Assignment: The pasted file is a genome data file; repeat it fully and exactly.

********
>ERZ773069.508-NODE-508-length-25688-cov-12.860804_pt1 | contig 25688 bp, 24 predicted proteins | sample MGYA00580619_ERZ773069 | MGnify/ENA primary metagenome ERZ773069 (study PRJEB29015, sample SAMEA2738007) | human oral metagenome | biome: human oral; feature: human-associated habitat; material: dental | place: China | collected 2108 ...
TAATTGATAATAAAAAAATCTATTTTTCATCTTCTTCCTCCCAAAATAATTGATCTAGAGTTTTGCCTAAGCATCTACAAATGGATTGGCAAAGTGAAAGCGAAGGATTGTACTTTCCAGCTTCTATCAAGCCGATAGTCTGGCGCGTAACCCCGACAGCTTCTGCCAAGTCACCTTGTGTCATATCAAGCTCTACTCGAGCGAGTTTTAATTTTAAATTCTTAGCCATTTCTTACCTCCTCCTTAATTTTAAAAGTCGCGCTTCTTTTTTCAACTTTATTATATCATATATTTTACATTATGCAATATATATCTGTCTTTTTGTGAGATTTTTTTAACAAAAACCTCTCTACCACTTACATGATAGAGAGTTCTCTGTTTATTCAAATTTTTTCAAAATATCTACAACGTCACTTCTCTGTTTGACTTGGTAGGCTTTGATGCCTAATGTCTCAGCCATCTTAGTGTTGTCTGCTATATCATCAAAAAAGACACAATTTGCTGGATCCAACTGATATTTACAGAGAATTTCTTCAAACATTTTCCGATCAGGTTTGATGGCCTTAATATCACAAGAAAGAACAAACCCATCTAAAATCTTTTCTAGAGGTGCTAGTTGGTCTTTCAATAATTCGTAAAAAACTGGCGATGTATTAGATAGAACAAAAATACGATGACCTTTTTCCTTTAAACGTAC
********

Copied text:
>ERZ773069.508-NODE-508-length-25688-cov-12.860804_pt1 | contig 25688 bp, 24 predicted proteins | sample MGYA00580619_ERZ773069 | MGnify/ENA primary metagenome ERZ773069 (study PRJEB29015, sample SAMEA2738007) | human oral metagenome | biome: human oral; feature: human-associated habitat; material: dental | place: China | collected 2108 ...
TAATTGATAATAAAAAAATCTATTTTTCATCTTCTTCCTCCCAAAATAATTGATCTAGAGTTTTGCCTAAGCATCTACAAATGGATTGGCAAAGTGAAAGCGAAGGATTGTACTTTCCAGCTTCTATCAAGCCGATAGTCTGGCGCGTAACCCCGACAGCTTCTGCCAAGTCACCTTGTGTCATATCAAGCTCTACTCGAGCGAGTTTTAATTTTAAATTCTTAGCCATTTCTTACCTCCTCCTTAATTTTAAAAGTCGCGCTTCTTTTTTCAACTTTATTATATCATATATTTTACATTATGCAATATATATCTGTCTTTTTGTGAGATTTTTTTAACAAAAACCTCTCTACCACTTACATGATAGAGAGTTCTCTGTTTATTCAAATTTTTTCAAAATATCTACAACGTCACTTCTCTGTTTGACTTGGTAGGCTTTGATGCCTAATGTCTCAGCCATCTTAGTGTTGTCTGCTATATCATCAAAAAAGACACAATTTGCTGGATCCAACTGATATTTACAGAGAATTTCTTCAAACATTTTCCGATCAGGTTTGATGGCCTTAATATCACAAGAAAGAACAAACCCATCTAAAATCTTTTCTAGAGGTGCTAGTTGGTCTTTCAATAATTCGTAAAAAACTGGCGATGTATTAGATAGAACAAAAATACGATGACCTTTTTCCTTTAAACGTAC